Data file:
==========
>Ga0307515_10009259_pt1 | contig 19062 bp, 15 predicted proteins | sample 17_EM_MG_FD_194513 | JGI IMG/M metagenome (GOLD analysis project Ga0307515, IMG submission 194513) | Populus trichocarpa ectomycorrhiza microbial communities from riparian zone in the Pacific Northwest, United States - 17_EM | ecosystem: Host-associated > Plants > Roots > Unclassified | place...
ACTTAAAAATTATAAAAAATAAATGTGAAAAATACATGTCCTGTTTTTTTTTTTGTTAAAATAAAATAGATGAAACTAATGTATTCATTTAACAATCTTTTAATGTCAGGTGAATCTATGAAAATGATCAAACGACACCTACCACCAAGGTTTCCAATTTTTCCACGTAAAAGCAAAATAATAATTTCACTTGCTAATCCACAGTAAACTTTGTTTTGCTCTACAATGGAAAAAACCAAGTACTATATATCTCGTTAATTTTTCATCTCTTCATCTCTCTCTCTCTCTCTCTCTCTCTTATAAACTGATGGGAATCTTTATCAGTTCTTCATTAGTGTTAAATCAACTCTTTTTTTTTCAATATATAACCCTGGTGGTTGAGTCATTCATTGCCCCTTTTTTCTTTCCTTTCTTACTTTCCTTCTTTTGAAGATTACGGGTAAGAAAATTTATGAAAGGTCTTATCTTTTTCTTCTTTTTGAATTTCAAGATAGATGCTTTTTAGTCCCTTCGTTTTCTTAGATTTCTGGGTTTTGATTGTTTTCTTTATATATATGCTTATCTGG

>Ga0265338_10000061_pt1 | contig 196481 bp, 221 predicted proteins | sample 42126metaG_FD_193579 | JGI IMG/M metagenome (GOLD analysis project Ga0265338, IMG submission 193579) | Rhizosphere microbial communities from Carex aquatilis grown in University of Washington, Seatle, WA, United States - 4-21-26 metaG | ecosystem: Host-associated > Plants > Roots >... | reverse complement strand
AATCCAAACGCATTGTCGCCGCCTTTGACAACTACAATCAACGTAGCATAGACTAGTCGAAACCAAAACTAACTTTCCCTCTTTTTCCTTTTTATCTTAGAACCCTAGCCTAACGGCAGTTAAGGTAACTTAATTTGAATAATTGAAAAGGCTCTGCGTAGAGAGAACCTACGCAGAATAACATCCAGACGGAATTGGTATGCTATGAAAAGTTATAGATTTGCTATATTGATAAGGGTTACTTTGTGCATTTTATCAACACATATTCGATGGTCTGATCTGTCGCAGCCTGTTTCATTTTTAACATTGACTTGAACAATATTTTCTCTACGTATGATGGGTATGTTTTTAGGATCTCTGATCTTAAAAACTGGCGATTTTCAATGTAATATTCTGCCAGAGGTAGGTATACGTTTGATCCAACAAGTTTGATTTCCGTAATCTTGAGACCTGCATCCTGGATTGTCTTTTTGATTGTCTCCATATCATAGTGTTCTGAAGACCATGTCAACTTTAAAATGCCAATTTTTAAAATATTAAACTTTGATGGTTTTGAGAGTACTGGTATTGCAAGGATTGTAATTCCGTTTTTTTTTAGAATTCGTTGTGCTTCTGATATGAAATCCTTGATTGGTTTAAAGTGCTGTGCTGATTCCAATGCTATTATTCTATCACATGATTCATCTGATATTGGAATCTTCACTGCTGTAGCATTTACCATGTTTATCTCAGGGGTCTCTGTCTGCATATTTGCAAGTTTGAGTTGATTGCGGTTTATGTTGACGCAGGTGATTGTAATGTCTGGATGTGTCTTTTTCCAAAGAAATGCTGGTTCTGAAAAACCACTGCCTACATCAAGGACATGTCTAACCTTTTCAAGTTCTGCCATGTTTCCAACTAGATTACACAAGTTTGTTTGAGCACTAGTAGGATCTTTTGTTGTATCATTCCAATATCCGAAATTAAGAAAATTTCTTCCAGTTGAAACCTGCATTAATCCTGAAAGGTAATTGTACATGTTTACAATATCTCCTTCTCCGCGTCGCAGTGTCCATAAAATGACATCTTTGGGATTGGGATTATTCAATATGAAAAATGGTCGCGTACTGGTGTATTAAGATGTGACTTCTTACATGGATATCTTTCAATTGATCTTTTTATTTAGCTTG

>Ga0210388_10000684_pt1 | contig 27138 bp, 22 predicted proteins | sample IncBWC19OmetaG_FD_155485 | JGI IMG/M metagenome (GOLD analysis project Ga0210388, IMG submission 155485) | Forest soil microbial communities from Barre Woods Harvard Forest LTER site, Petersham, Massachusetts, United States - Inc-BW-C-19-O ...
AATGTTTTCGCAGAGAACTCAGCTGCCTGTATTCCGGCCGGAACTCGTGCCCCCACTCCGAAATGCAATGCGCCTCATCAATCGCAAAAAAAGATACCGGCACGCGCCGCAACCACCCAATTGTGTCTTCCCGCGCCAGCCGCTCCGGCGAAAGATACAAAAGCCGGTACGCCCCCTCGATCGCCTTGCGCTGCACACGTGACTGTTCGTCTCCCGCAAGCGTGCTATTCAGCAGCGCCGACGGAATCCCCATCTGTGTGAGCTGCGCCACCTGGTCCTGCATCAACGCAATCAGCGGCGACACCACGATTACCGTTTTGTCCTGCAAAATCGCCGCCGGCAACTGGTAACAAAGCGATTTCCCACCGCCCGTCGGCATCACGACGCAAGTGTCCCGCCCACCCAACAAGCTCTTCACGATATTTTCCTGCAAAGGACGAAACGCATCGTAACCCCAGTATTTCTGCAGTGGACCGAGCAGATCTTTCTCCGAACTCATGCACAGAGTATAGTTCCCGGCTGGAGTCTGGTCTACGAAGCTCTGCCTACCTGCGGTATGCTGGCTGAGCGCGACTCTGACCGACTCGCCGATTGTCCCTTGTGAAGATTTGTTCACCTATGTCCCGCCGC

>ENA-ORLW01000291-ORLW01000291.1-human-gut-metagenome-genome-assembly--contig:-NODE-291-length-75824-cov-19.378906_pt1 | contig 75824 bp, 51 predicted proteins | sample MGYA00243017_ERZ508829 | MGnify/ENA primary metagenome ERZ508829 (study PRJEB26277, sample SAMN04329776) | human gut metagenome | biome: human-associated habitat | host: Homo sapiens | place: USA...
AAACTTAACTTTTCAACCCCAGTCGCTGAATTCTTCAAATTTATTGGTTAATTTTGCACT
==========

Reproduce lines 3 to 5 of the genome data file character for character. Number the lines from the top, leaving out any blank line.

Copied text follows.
>Ga0265338_10000061_pt1 | contig 196481 bp, 221 predicted proteins | sample 42126metaG_FD_193579 | JGI IMG/M metagenome (GOLD analysis project Ga0265338, IMG submission 193579) | Rhizosphere microbial communities from Carex aquatilis grown in University of Washington, Seatle, WA, United States - 4-21-26 metaG | ecosystem: Host-associated > Plants > Roots >... | reverse complement strand
AATCCAAACGCATTGTCGCCGCCTTTGACAACTACAATCAACGTAGCATAGACTAGTCGAAACCAAAACTAACTTTCCCTCTTTTTCCTTTTTATCTTAGAACCCTAGCCTAACGGCAGTTAAGGTAACTTAATTTGAATAATTGAAAAGGCTCTGCGTAGAGAGAACCTACGCAGAATAACATCCAGACGGAATTGGTATGCTATGAAAAGTTATAGATTTGCTATATTGATAAGGGTTACTTTGTGCATTTTATCAACACATATTCGATGGTCTGATCTGTCGCAGCCTGTTTCATTTTTAACATTGACTTGAACAATATTTTCTCTACGTATGATGGGTATGTTTTTAGGATCTCTGATCTTAAAAACTGGCGATTTTCAATGTAATATTCTGCCAGAGGTAGGTATACGTTTGATCCAACAAGTTTGATTTCCGTAATCTTGAGACCTGCATCCTGGATTGTCTTTTTGATTGTCTCCATATCATAGTGTTCTGAAGACCATGTCAACTTTAAAATGCCAATTTTTAAAATATTAAACTTTGATGGTTTTGAGAGTACTGGTATTGCAAGGATTGTAATTCCGTTTTTTTTTAGAATTCGTTGTGCTTCTGATATGAAATCCTTGATTGGTTTAAAGTGCTGTGCTGATTCCAATGCTATTATTCTATCACATGATTCATCTGATATTGGAATCTTCACTGCTGTAGCATTTACCATGTTTATCTCAGGGGTCTCTGTCTGCATATTTGCAAGTTTGAGTTGATTGCGGTTTATGTTGACGCAGGTGATTGTAATGTCTGGATGTGTCTTTTTCCAAAGAAATGCTGGTTCTGAAAAACCACTGCCTACATCAAGGACATGTCTAACCTTTTCAAGTTCTGCCATGTTTCCAACTAGATTACACAAGTTTGTTTGAGCACTAGTAGGATCTTTTGTTGTATCATTCCAATATCCGAAATTAAGAAAATTTCTTCCAGTTGAAACCTGCATTAATCCTGAAAGGTAATTGTACATGTTTACAATATCTCCTTCTCCGCGTCGCAGTGTCCATAAAATGACATCTTTGGGATTGGGATTATTCAATATGAAAAATGGTCGCGTACTGGTGTATTAAGATGTGACTTCTTACATGGATATCTTTCAATTGATCTTTTTATTTAGCTTG

>Ga0210388_10000684_pt1 | contig 27138 bp, 22 predicted proteins | sample IncBWC19OmetaG_FD_155485 | JGI IMG/M metagenome (GOLD analysis project Ga0210388, IMG submission 155485) | Forest soil microbial communities from Barre Woods Harvard Forest LTER site, Petersham, Massachusetts, United States - Inc-BW-C-19-O ...